Finally, Argentina is a party to the ILO Convention 169, which is particularly significant with regards to debates about property rights. The convention requires that when a state seeks to seize land for public works, it must have the “prior, free and informed consent of indigenous communities.”
This convention has been in effect since 3rd July 2001. Frites notes that the law was very difficult to pass in Argentina and grants the indigenous communities some rights that “Argentina has to respect”.
With regards to the debate about property ownership, Frites emphasises that in the ILO Convention 169, indigenous property rights are seen “as a recognition, not as a positive prescription.”
‘Positive prescription’ is the legal process by which a person acquires the title to a property on the basis of uninterrupted possession of that property.
Frites argues that ‘positive prescription’ is not appropriate for the case of community land rights because the indigenous communities “cannot request that they transfer a property to us when the property is ours, they have to recognise what they have taken from us.”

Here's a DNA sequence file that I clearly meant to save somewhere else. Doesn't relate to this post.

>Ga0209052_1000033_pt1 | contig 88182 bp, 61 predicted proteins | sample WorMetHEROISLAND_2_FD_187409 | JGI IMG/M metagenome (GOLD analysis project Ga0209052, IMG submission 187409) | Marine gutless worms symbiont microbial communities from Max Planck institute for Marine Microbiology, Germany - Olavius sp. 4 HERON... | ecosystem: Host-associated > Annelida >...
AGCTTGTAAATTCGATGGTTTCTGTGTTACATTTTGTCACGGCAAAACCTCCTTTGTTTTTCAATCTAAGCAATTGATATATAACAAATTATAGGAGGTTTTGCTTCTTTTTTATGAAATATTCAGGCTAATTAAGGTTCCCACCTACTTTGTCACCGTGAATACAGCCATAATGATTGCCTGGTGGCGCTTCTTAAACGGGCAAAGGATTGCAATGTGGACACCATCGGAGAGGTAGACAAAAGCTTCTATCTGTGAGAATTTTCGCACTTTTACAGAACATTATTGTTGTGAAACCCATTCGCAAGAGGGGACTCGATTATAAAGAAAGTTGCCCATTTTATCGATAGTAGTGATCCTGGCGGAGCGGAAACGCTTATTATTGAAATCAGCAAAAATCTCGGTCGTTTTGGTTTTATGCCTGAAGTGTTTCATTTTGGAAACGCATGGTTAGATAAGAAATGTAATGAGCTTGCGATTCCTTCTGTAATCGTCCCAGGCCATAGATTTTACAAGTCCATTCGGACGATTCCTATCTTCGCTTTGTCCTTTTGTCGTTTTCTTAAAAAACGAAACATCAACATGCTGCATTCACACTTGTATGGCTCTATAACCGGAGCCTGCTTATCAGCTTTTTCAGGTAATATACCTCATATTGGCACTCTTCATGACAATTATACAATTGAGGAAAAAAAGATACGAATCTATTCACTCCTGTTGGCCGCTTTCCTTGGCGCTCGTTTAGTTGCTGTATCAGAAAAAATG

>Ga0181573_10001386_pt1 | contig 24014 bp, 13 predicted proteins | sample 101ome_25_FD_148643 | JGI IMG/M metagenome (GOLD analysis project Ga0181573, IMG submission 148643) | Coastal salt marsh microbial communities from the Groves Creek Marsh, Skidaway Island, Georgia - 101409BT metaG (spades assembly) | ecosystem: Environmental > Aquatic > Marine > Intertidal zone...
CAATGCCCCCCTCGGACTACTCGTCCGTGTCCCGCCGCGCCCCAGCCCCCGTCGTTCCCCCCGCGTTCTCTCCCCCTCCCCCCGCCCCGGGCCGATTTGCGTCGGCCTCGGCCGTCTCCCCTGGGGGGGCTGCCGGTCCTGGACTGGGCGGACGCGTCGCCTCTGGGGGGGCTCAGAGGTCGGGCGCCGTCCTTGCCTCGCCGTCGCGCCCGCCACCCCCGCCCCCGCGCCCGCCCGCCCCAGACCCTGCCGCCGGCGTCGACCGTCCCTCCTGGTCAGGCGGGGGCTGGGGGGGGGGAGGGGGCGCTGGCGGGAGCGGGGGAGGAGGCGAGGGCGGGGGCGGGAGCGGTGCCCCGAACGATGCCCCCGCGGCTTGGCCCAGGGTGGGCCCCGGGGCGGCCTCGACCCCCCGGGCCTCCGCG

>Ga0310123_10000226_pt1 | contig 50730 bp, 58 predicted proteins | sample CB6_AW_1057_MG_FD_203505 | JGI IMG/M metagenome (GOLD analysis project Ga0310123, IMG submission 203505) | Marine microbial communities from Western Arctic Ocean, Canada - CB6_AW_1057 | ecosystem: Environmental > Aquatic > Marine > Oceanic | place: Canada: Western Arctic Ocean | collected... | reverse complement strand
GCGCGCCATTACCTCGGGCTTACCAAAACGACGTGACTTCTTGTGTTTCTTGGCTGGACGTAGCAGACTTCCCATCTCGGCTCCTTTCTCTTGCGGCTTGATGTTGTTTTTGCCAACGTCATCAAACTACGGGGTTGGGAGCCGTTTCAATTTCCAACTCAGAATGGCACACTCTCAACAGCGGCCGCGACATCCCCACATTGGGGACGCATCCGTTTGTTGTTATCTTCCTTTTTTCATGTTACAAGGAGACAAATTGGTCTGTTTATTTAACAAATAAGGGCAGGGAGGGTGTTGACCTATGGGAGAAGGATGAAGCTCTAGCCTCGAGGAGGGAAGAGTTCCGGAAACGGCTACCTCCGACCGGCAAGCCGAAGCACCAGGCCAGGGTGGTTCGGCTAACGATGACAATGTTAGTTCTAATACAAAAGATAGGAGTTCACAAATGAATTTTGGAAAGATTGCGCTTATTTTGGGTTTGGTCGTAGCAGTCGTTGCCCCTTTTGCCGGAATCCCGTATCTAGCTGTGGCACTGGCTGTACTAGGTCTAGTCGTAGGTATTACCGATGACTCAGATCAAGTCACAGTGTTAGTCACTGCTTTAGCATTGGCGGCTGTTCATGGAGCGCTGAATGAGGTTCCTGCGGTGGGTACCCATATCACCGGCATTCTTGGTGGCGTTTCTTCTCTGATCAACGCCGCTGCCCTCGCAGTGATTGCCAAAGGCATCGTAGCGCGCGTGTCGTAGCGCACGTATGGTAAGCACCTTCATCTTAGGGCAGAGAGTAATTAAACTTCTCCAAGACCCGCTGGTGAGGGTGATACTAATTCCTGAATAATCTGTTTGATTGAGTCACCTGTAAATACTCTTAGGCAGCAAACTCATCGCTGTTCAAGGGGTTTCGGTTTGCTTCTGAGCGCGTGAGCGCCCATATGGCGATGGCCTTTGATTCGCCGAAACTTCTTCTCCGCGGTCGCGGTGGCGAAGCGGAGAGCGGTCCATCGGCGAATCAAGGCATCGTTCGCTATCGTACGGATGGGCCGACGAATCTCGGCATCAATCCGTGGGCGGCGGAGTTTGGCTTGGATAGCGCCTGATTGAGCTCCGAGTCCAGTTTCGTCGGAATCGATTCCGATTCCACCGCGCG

Still, in ‘La lucha por el derecho’, CELS observes that there is still, “no federal regulation that permits the communities to access their territorial rights.”
Indigenous Communities in Argentina
From 2004 to 2005, the National Institute of Statistics and Censuses (INDEC) launched the Complementary Survey of Indigenous Communities (ECPI). The survey was extended to those households who in the 2001 national census had registered at least one member pertaining to or descending from an indigenous community.
This survey – the first attempt by the government to survey the ethnic background of the population in over a century – estimated that 600,329 people in Argentina self-identify as indigenous or first-generation descendants of members of the indigenous community. This figure represented about 1.5% of the national population in 2005.
A 2005 study conducted by the UBA Service of Digital Genetic Fingertips suggested that the true percentage could be even higher. The study, which lasted more than a decade, analysed samples from more than 12,000 people across eleven provinces. The results showed that more than half of the subjects – a full 56% – carried traces of indigenous genes in their DNA. What’s more, 10% of the sample was found to have pure indigenous ancestry, without evidence of European heritage.
The vast majority of the indigenous population is concentrated in provinces to the north and south of the country. The north-western province of Jujuy and the southern provinces of Neuquén and Chubut have the highest proportions of indigenous persons.